It has become clear that our current minimum wage is not enough and we must act to do more to raise our families out of poverty.

To learn more about efforts to raise the minimum wage in Michigan, visit Raise Michigan.

Shannon Nobles 

 

What’s your agenda for Michigan?

Consider this: This November, voters will elect a governor, all 38 state senators and all 110 state representatives.

Clearly, it’s an important year for our state’s future. The Center for Michigan, described by founder Phil Power as a nonpartisan “think and do tank,” wants your input. What issues do you want elected officials to address on the campaign trail – and in the state Capitol once they are elected?

The League is hosting a Community Conversation, one of many held around the state, from 1 to 2:30 p.m. Monday at the Greater Lansing Housing Coalition, 600 W. Maple St. Lansing.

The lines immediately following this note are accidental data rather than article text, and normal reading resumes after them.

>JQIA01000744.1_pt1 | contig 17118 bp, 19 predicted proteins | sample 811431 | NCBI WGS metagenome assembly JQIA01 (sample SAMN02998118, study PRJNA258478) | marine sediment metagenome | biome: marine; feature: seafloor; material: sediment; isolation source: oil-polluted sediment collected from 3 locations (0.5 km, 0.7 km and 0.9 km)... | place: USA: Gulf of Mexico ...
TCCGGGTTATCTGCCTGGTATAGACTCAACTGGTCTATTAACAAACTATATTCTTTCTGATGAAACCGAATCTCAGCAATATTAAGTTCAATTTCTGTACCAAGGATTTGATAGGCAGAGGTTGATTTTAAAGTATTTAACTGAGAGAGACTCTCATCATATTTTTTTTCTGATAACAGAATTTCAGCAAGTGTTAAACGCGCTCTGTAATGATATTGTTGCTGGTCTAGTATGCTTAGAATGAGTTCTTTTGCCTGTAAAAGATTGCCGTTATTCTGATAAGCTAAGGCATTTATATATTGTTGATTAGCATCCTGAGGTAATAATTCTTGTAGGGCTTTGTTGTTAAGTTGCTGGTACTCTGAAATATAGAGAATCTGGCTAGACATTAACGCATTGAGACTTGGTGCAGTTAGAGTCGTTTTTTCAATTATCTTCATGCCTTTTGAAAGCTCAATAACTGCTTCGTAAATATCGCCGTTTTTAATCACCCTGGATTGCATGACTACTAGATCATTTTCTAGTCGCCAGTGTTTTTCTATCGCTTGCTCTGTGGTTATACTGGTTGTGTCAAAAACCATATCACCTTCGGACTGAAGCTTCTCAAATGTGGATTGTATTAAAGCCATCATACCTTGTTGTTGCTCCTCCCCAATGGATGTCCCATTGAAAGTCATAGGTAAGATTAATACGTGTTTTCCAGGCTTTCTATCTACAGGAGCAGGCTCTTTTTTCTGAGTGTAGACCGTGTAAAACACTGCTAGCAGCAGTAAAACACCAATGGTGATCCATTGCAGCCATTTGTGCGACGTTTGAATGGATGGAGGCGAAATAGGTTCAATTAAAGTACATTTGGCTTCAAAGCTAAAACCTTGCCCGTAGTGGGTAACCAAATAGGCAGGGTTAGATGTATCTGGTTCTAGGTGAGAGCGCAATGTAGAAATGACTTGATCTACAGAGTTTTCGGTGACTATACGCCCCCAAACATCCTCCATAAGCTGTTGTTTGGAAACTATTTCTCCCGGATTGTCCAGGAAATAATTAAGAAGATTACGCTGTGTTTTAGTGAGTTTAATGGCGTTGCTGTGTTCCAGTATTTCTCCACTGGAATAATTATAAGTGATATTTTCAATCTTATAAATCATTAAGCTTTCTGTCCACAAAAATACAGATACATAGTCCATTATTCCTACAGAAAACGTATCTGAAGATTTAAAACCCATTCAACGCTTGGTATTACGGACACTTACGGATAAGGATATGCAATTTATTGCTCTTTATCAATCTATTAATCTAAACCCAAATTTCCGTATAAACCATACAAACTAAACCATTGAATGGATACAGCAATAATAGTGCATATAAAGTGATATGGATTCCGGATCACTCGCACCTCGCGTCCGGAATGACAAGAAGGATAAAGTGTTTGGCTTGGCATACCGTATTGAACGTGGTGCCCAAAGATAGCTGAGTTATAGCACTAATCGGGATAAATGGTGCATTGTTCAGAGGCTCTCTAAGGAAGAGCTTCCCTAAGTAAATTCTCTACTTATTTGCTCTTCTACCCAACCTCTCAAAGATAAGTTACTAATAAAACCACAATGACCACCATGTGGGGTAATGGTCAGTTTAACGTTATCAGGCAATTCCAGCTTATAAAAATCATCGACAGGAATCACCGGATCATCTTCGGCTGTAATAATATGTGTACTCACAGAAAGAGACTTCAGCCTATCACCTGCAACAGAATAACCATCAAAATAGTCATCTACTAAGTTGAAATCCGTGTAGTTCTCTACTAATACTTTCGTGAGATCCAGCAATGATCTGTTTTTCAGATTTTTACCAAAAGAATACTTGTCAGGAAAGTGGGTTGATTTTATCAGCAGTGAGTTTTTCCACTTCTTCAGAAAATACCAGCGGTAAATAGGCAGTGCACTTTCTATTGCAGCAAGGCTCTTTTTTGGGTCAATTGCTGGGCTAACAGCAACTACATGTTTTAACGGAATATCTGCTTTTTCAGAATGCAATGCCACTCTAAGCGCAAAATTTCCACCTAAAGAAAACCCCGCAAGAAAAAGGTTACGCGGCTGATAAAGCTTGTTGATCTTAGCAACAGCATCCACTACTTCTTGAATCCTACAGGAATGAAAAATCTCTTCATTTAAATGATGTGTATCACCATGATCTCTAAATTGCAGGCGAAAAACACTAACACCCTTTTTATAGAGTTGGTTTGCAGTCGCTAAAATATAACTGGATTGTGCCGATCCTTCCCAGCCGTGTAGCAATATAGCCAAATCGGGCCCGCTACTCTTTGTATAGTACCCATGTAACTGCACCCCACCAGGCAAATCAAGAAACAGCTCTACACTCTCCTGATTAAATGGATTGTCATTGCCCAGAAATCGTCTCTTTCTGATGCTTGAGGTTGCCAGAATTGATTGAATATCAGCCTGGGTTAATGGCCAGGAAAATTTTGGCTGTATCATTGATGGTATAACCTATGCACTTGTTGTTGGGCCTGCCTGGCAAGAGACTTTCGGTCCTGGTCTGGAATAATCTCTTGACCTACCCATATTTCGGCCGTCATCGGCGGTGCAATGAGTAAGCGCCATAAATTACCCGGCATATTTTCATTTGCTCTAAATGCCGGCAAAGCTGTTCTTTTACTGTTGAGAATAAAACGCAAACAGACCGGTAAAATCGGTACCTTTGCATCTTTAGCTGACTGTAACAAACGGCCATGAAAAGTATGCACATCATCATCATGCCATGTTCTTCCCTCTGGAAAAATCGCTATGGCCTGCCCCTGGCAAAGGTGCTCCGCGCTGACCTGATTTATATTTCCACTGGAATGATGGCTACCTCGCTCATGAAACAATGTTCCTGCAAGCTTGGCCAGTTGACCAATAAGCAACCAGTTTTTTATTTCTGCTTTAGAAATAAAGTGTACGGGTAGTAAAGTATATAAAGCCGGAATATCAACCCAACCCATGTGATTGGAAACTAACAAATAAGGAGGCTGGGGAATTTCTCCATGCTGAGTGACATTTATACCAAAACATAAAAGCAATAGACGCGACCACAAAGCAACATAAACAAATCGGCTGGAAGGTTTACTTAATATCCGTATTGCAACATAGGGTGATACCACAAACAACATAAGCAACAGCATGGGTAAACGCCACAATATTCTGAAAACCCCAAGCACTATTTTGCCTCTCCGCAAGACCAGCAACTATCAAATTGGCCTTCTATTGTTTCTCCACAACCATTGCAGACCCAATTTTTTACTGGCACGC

The Center for Michigan is gathering opinions to summarize and share with policymakers. Topics include the size of government, taxes, investing in roads and bridges, the minimum wage, and education and job training. What services should be increased? Decreased? If you were to increase taxes, which ones would you choose? If you were to decrease taxes, which ones would you choose?

It’s an important opportunity to speak up and make sure your priorities are part of the mix.

There are still a few seats available for the Monday conversation. Please join us to make your voice heard. RSVP to mlogan@mlpp.org by noon Monday.

For more information on community conversations, go to www.thecenterformichigan.net.

– Judy Putnam

Raise Michigan raises hope

The possibility of a long-overdue increase to Michigan’s minimum wage is on the horizon with the kickoff of the Raise Michigan campaign to put the issue before voters on the fall ballot.